The Ohio State University

Pagan Student Association


Wicca for Non-pagans

by Julian of Dal gCais

     The purpose of this article is to introduce readers to some basic beliefs of Wicca. It is by no means inclusive, since Wicca is a very individualistic religion. To a certain extent, Wiccans have their own personal faith, which means that for any statement written about Wicca, there will be a Wiccan who disagrees with it. I wish to explain very basic tenets for people who may have only recently even heard of Wicca.

Wicca, Paganism, and Religion - Wicca is a Pagan religion, but there are many Pagan religions which aren't Wiccan. Further complicating matters, there are many different Wiccan traditions (denominations), such as Gardnerian, Dianic, and Faery, which differ as much as Catholicism, Quaker, and Baptist. Wicca has documentably been around for approximately a century, and has been recognized as a legal religion by the U.S. Supreme Court.

Divinity - Within Wicca, there are as many concepts of this as there are Wiccans. Most, but by no means all, of these concepts could fall within one of the following three categories:

  1. the Lord and the Lady - There is both a God and a Goddess. All gods are aspects of the Lord and all goddesses are aspects of the Lady.
  2. the Source/immanence/animism - There is a creative, conscious Source of the universe. Humans personify this as God or gods or goddesses because it helps us to comprehend the Source. Divinity is everywhere; it's not something that lives elsewhere; we are part of it. To many, the Earth itself is a goddess.
  3. pantheism/polytheism - There are multiple gods and goddesses. Pantheistic Wiccans usually worship a particular pantheon, such as Irish or Greek. Polytheistic Wiccans recognize the validity of all gods, even those they don't personally worship.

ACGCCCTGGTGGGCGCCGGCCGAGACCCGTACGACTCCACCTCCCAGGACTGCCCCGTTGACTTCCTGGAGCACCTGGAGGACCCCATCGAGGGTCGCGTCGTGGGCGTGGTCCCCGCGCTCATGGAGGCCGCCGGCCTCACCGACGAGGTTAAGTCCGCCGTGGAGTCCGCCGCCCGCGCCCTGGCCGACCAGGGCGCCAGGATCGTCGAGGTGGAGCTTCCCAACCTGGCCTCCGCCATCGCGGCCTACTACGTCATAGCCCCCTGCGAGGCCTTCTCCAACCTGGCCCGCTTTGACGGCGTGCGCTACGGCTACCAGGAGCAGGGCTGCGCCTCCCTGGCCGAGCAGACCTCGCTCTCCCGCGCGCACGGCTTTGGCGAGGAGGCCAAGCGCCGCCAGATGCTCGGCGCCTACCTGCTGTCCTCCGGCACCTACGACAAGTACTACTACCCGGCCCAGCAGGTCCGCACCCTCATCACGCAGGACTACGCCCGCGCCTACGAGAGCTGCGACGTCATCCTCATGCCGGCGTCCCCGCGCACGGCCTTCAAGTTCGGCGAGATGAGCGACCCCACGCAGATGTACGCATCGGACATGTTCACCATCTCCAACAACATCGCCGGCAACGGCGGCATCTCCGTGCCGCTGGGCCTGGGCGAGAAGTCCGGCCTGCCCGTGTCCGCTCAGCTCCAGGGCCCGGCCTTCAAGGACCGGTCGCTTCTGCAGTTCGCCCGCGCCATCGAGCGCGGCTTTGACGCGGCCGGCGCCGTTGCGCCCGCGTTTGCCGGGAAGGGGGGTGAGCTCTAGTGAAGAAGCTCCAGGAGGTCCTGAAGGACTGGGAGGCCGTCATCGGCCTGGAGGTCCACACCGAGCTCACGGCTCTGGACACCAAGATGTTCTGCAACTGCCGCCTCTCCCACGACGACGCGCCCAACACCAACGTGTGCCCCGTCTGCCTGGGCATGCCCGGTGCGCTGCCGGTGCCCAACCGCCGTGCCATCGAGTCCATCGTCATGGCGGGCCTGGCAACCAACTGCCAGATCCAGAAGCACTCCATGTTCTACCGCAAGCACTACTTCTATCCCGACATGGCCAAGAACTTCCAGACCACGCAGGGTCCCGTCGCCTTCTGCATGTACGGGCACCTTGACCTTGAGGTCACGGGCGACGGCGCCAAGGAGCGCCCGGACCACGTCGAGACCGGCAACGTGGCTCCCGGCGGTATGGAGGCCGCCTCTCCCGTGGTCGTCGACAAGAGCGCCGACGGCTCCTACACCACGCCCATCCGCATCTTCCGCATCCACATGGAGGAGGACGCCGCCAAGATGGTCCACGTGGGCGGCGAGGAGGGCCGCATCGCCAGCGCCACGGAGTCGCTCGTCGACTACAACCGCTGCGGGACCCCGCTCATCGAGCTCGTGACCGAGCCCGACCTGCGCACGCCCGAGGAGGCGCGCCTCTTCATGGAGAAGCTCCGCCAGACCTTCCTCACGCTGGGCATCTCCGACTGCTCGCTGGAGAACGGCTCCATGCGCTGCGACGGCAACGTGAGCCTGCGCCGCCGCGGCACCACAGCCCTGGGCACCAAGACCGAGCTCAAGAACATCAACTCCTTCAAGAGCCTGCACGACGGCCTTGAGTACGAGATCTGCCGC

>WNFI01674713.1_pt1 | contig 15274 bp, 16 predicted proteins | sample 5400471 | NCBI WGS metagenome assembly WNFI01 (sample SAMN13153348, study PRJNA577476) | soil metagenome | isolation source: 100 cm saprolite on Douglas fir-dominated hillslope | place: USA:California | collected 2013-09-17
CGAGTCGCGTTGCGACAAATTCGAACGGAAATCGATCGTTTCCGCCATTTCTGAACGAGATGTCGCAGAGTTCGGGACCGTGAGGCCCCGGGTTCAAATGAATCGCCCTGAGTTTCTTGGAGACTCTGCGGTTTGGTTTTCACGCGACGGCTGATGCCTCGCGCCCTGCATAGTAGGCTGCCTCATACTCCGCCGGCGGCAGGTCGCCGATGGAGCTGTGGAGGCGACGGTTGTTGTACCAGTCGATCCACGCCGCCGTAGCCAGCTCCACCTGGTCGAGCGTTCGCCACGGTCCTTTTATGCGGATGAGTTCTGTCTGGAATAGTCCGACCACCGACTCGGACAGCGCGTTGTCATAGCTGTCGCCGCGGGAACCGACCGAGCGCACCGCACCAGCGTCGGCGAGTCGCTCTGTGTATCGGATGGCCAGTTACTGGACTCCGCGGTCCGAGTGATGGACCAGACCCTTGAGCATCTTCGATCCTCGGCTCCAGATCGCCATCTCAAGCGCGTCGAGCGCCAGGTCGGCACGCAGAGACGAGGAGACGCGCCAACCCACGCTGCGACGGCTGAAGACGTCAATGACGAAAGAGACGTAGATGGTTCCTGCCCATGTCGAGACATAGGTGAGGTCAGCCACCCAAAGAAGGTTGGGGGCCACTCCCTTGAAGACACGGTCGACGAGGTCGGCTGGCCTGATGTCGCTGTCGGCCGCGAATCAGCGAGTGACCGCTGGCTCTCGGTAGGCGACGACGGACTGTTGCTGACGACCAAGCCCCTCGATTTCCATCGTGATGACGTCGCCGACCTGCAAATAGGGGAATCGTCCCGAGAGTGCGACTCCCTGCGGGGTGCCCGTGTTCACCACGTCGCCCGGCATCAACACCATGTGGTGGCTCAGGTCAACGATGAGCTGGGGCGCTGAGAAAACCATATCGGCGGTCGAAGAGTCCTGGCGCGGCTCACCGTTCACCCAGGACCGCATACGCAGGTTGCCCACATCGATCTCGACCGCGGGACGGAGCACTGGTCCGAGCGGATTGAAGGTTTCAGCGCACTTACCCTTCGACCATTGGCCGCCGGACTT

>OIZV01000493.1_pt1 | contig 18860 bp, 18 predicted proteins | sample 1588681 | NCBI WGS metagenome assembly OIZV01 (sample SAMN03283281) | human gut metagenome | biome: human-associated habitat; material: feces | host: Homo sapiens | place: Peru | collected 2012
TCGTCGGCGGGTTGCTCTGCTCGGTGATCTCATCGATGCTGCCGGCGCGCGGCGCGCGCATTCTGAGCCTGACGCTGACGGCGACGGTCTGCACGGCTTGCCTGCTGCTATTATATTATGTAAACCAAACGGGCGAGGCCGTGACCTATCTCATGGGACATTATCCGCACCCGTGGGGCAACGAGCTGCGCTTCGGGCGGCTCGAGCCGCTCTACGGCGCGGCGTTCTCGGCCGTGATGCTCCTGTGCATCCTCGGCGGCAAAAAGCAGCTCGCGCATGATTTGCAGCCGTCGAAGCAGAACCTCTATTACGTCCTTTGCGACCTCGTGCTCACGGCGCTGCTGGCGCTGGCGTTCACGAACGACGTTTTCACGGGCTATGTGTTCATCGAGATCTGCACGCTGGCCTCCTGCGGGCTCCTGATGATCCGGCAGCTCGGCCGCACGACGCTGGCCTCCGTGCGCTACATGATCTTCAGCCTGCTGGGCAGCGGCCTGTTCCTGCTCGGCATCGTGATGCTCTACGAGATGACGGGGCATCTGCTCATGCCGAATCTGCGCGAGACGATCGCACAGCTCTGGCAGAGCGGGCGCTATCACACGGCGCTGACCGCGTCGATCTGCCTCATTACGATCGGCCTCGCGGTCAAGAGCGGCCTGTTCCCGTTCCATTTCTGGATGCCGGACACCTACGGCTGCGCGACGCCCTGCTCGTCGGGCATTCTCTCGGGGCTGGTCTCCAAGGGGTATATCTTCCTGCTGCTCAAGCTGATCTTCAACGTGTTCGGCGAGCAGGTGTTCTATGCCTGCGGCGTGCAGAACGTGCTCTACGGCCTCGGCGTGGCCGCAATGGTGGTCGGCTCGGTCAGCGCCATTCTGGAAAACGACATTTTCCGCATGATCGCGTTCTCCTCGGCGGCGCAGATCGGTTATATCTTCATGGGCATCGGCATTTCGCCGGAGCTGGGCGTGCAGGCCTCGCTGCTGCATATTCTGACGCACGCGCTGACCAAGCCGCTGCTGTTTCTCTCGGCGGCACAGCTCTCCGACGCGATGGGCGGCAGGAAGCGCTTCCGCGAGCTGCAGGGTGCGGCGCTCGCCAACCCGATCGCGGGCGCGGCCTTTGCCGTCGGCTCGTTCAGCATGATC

These categories are by no means "pure;" many Wiccans believe in a combination of these.

Morality - There is one Wiccan commandment: "An ye harm none, do as ye will." Anything that causes harm is evil; Wiccans don't have a right to judge anyone who is not causing harm. Harm applies to both yourself and others. Wiccan moral debates tend to center around what constitutes harm. Many Wiccans also believe in the Rule of Three, or Law of Threefold Return, which holds that whatever we do, good or ill, comes back to us three times over.

Afterlife - Most Wiccans believe in reincarnation. Many believe that after we die, our souls go to the Summerland (which many interpret as a poetic way of saying our souls rejoin the Divinity), and eventually we are reborn in new bodies. Some believe in Karma, that what we do in this life will influence the next; others look at it as a recycling of souls, without reward or punishment.

Holidays - Wiccans usually celebrate the solstices, equinoxes, and the four major Celtic holidays - Samhain (Halloween), Imbolc (Candlemas), Beltane (May Day), and Lughnasad (Lammas). This is frequently referred to as the Wheel of the Year. Wiccan also usually celebrate Full Moons. Some celebrate Dark and New Moons.

Nature - Many Wiccans believe that the Earth is sacred. A common part of most Wiccan rituals is calling the elements - earth, air, fire, and water. Many, but not all, Wiccans are environmentalists.

Magic - Many, but not all, Wiccans practice magic. This is NOT a cartoon casting of fireballs or turning people into toads. Many see it as a form of prayer. Some common spells are healing and protection; spells are usually only for the caster - they're not cast on other people. For most Wiccans, the lines between magic, spirituality, and nature are very blurred.

Witches - Are Wiccans witches? Many Wiccans would say yes, but there are Wiccans who aren't witches and there are witches who aren't Wiccan. The reason many Wiccans call themselves witches is because of an anthropologist named Margaret Murray, who posited that many of the people killed in the witchcraze of the 16th and 17th centuries were actually practitioners of the remnants of ancient pagan religions.

Many of the issues I've touched upon are far too complex to go into detail here. If you're interested in learning more, I'd recommend the following books:

Margot Adler
Drawing Down the Moon: Witches, Druids, Goddess- Worshippers, and Other Pagans in America Today.
Scott Cunningham
The Truth about Witchcraft Today.
Wicca: A Guide for the Solitary Practitioner.
Starhawk
The Spiral Dance: A Rebirth of the Ancient Religion of the Great Goddess.
Robin Wood
When, Why...If: An Ethics Workbook.


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